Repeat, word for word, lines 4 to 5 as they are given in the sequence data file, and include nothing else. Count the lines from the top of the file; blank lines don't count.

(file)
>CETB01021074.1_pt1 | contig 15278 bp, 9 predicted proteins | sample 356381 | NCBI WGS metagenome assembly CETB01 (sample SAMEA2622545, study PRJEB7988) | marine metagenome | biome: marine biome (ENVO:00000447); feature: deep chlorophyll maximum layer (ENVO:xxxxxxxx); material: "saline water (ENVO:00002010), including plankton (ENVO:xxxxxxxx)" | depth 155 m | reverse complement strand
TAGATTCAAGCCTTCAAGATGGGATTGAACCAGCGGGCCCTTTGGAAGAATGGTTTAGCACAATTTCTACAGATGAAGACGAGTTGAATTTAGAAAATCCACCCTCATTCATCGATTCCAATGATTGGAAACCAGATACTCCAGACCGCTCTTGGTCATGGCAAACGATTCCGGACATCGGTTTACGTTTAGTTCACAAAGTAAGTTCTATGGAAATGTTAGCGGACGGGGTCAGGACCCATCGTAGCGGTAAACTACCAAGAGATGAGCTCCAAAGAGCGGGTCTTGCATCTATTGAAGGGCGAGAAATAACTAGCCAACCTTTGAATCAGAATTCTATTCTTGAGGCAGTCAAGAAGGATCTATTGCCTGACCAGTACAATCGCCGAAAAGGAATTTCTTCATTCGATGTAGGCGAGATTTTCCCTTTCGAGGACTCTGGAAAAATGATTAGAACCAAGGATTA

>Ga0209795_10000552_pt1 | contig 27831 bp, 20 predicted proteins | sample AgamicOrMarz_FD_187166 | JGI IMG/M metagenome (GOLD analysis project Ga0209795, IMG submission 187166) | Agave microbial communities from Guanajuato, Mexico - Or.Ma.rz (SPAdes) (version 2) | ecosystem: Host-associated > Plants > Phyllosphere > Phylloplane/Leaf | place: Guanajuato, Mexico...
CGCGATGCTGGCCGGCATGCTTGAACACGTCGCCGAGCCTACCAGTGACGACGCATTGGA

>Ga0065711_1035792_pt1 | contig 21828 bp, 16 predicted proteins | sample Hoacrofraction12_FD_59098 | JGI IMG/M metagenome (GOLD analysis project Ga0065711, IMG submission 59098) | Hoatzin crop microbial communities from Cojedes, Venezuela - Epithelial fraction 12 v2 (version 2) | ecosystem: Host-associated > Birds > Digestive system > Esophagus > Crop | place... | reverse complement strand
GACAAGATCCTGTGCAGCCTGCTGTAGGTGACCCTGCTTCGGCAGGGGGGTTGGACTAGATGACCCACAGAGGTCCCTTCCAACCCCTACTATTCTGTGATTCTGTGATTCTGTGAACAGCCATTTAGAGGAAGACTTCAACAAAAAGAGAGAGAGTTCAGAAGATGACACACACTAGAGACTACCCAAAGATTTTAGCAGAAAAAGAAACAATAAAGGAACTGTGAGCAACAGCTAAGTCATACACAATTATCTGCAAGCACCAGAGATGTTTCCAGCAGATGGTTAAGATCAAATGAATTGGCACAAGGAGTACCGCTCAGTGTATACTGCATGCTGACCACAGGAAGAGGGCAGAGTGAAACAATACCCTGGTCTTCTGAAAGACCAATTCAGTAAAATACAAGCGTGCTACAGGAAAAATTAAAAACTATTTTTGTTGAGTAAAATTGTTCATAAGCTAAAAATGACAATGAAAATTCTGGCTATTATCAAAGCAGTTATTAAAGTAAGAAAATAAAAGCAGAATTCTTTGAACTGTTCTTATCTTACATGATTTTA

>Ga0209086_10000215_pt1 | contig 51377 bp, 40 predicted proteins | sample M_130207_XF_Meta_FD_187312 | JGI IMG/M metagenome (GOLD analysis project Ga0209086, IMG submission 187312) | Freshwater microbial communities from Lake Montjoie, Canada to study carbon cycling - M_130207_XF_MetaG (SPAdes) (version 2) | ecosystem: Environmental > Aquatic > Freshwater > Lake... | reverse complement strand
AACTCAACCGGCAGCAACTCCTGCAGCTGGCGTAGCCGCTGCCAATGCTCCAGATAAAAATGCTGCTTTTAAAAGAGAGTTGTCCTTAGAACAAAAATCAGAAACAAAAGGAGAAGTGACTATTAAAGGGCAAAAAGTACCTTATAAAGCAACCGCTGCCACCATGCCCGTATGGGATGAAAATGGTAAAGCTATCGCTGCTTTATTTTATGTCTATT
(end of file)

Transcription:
CGCGATGCTGGCCGGCATGCTTGAACACGTCGCCGAGCCTACCAGTGACGACGCATTGGA

>Ga0065711_1035792_pt1 | contig 21828 bp, 16 predicted proteins | sample Hoacrofraction12_FD_59098 | JGI IMG/M metagenome (GOLD analysis project Ga0065711, IMG submission 59098) | Hoatzin crop microbial communities from Cojedes, Venezuela - Epithelial fraction 12 v2 (version 2) | ecosystem: Host-associated > Birds > Digestive system > Esophagus > Crop | place... | reverse complement strand